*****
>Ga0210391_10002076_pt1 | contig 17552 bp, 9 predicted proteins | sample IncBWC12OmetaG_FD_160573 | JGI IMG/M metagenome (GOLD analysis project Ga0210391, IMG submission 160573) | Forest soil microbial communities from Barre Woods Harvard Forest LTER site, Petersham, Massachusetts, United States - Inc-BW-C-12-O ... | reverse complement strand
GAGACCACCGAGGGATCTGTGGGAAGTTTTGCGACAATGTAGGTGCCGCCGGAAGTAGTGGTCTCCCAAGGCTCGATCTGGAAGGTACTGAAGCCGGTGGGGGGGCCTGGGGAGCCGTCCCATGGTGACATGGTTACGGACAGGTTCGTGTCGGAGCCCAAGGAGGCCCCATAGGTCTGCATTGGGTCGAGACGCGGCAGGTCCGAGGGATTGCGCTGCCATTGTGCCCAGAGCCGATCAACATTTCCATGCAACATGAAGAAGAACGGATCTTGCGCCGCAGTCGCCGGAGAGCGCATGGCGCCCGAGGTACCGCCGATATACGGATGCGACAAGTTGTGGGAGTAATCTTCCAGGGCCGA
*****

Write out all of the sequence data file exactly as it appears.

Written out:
>Ga0210391_10002076_pt1 | contig 17552 bp, 9 predicted proteins | sample IncBWC12OmetaG_FD_160573 | JGI IMG/M metagenome (GOLD analysis project Ga0210391, IMG submission 160573) | Forest soil microbial communities from Barre Woods Harvard Forest LTER site, Petersham, Massachusetts, United States - Inc-BW-C-12-O ... | reverse complement strand
GAGACCACCGAGGGATCTGTGGGAAGTTTTGCGACAATGTAGGTGCCGCCGGAAGTAGTGGTCTCCCAAGGCTCGATCTGGAAGGTACTGAAGCCGGTGGGGGGGCCTGGGGAGCCGTCCCATGGTGACATGGTTACGGACAGGTTCGTGTCGGAGCCCAAGGAGGCCCCATAGGTCTGCATTGGGTCGAGACGCGGCAGGTCCGAGGGATTGCGCTGCCATTGTGCCCAGAGCCGATCAACATTTCCATGCAACATGAAGAAGAACGGATCTTGCGCCGCAGTCGCCGGAGAGCGCATGGCGCCCGAGGTACCGCCGATATACGGATGCGACAAGTTGTGGGAGTAATCTTCCAGGGCCGA